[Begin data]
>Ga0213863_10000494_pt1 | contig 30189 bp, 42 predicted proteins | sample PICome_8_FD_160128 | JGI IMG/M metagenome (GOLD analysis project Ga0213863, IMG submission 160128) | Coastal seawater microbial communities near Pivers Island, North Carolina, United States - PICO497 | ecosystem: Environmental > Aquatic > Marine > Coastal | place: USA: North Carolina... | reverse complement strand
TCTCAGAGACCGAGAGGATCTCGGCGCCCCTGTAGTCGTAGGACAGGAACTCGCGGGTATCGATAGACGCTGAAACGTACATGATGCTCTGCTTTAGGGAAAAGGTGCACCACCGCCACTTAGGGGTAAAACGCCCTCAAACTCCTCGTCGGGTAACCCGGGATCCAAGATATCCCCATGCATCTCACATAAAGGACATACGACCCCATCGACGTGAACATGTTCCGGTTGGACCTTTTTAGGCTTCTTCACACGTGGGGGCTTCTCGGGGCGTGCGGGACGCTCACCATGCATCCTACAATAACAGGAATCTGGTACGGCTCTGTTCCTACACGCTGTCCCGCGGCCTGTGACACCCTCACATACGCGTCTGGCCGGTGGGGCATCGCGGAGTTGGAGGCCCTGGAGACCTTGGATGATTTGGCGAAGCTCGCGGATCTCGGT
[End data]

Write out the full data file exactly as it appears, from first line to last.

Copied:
>Ga0213863_10000494_pt1 | contig 30189 bp, 42 predicted proteins | sample PICome_8_FD_160128 | JGI IMG/M metagenome (GOLD analysis project Ga0213863, IMG submission 160128) | Coastal seawater microbial communities near Pivers Island, North Carolina, United States - PICO497 | ecosystem: Environmental > Aquatic > Marine > Coastal | place: USA: North Carolina... | reverse complement strand
TCTCAGAGACCGAGAGGATCTCGGCGCCCCTGTAGTCGTAGGACAGGAACTCGCGGGTATCGATAGACGCTGAAACGTACATGATGCTCTGCTTTAGGGAAAAGGTGCACCACCGCCACTTAGGGGTAAAACGCCCTCAAACTCCTCGTCGGGTAACCCGGGATCCAAGATATCCCCATGCATCTCACATAAAGGACATACGACCCCATCGACGTGAACATGTTCCGGTTGGACCTTTTTAGGCTTCTTCACACGTGGGGGCTTCTCGGGGCGTGCGGGACGCTCACCATGCATCCTACAATAACAGGAATCTGGTACGGCTCTGTTCCTACACGCTGTCCCGCGGCCTGTGACACCCTCACATACGCGTCTGGCCGGTGGGGCATCGCGGAGTTGGAGGCCCTGGAGACCTTGGATGATTTGGCGAAGCTCGCGGATCTCGGT